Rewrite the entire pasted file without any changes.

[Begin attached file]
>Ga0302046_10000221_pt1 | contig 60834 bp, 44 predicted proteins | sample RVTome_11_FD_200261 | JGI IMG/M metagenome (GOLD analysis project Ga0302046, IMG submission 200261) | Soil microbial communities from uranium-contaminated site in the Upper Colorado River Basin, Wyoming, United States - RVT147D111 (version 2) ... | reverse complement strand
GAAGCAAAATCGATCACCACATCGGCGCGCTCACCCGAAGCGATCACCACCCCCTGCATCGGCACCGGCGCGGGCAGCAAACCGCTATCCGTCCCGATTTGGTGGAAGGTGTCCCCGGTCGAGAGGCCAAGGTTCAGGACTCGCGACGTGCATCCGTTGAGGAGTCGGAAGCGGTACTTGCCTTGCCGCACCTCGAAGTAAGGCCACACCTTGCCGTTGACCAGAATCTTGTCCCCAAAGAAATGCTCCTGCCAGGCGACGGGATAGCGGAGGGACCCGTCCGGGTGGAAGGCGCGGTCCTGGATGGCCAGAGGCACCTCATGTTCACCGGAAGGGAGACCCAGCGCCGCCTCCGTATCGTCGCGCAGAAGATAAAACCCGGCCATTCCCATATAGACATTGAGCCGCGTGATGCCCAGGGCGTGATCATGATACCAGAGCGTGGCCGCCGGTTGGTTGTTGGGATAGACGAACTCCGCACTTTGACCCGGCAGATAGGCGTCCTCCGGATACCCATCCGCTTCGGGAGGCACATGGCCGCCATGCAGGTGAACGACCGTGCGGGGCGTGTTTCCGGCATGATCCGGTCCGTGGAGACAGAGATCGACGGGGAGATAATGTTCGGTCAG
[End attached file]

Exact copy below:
>Ga0302046_10000221_pt1 | contig 60834 bp, 44 predicted proteins | sample RVTome_11_FD_200261 | JGI IMG/M metagenome (GOLD analysis project Ga0302046, IMG submission 200261) | Soil microbial communities from uranium-contaminated site in the Upper Colorado River Basin, Wyoming, United States - RVT147D111 (version 2) ... | reverse complement strand
GAAGCAAAATCGATCACCACATCGGCGCGCTCACCCGAAGCGATCACCACCCCCTGCATCGGCACCGGCGCGGGCAGCAAACCGCTATCCGTCCCGATTTGGTGGAAGGTGTCCCCGGTCGAGAGGCCAAGGTTCAGGACTCGCGACGTGCATCCGTTGAGGAGTCGGAAGCGGTACTTGCCTTGCCGCACCTCGAAGTAAGGCCACACCTTGCCGTTGACCAGAATCTTGTCCCCAAAGAAATGCTCCTGCCAGGCGACGGGATAGCGGAGGGACCCGTCCGGGTGGAAGGCGCGGTCCTGGATGGCCAGAGGCACCTCATGTTCACCGGAAGGGAGACCCAGCGCCGCCTCCGTATCGTCGCGCAGAAGATAAAACCCGGCCATTCCCATATAGACATTGAGCCGCGTGATGCCCAGGGCGTGATCATGATACCAGAGCGTGGCCGCCGGTTGGTTGTTGGGATAGACGAACTCCGCACTTTGACCCGGCAGATAGGCGTCCTCCGGATACCCATCCGCTTCGGGAGGCACATGGCCGCCATGCAGGTGAACGACCGTGCGGGGCGTGTTTCCGGCATGATCCGGTCCGTGGAGACAGAGATCGACGGGGAGATAATGTTCGGTCAG